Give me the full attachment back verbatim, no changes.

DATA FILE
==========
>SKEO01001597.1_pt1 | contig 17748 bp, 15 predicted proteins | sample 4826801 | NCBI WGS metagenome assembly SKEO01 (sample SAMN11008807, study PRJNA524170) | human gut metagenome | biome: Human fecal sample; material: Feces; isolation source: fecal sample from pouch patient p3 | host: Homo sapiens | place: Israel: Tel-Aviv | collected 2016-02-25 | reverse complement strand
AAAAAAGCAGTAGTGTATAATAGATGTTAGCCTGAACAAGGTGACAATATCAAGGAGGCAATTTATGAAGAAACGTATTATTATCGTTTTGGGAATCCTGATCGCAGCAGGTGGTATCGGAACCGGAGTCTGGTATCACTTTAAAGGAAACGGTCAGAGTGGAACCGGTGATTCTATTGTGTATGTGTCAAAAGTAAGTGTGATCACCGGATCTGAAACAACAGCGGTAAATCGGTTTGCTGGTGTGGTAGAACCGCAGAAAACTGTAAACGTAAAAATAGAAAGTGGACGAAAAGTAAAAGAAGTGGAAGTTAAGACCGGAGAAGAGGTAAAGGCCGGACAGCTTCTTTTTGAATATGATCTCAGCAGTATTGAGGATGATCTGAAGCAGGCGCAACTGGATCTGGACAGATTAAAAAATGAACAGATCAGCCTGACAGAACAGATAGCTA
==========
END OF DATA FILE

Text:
>SKEO01001597.1_pt1 | contig 17748 bp, 15 predicted proteins | sample 4826801 | NCBI WGS metagenome assembly SKEO01 (sample SAMN11008807, study PRJNA524170) | human gut metagenome | biome: Human fecal sample; material: Feces; isolation source: fecal sample from pouch patient p3 | host: Homo sapiens | place: Israel: Tel-Aviv | collected 2016-02-25 | reverse complement strand
AAAAAAGCAGTAGTGTATAATAGATGTTAGCCTGAACAAGGTGACAATATCAAGGAGGCAATTTATGAAGAAACGTATTATTATCGTTTTGGGAATCCTGATCGCAGCAGGTGGTATCGGAACCGGAGTCTGGTATCACTTTAAAGGAAACGGTCAGAGTGGAACCGGTGATTCTATTGTGTATGTGTCAAAAGTAAGTGTGATCACCGGATCTGAAACAACAGCGGTAAATCGGTTTGCTGGTGTGGTAGAACCGCAGAAAACTGTAAACGTAAAAATAGAAAGTGGACGAAAAGTAAAAGAAGTGGAAGTTAAGACCGGAGAAGAGGTAAAGGCCGGACAGCTTCTTTTTGAATATGATCTCAGCAGTATTGAGGATGATCTGAAGCAGGCGCAACTGGATCTGGACAGATTAAAAAATGAACAGATCAGCCTGACAGAACAGATAGCTA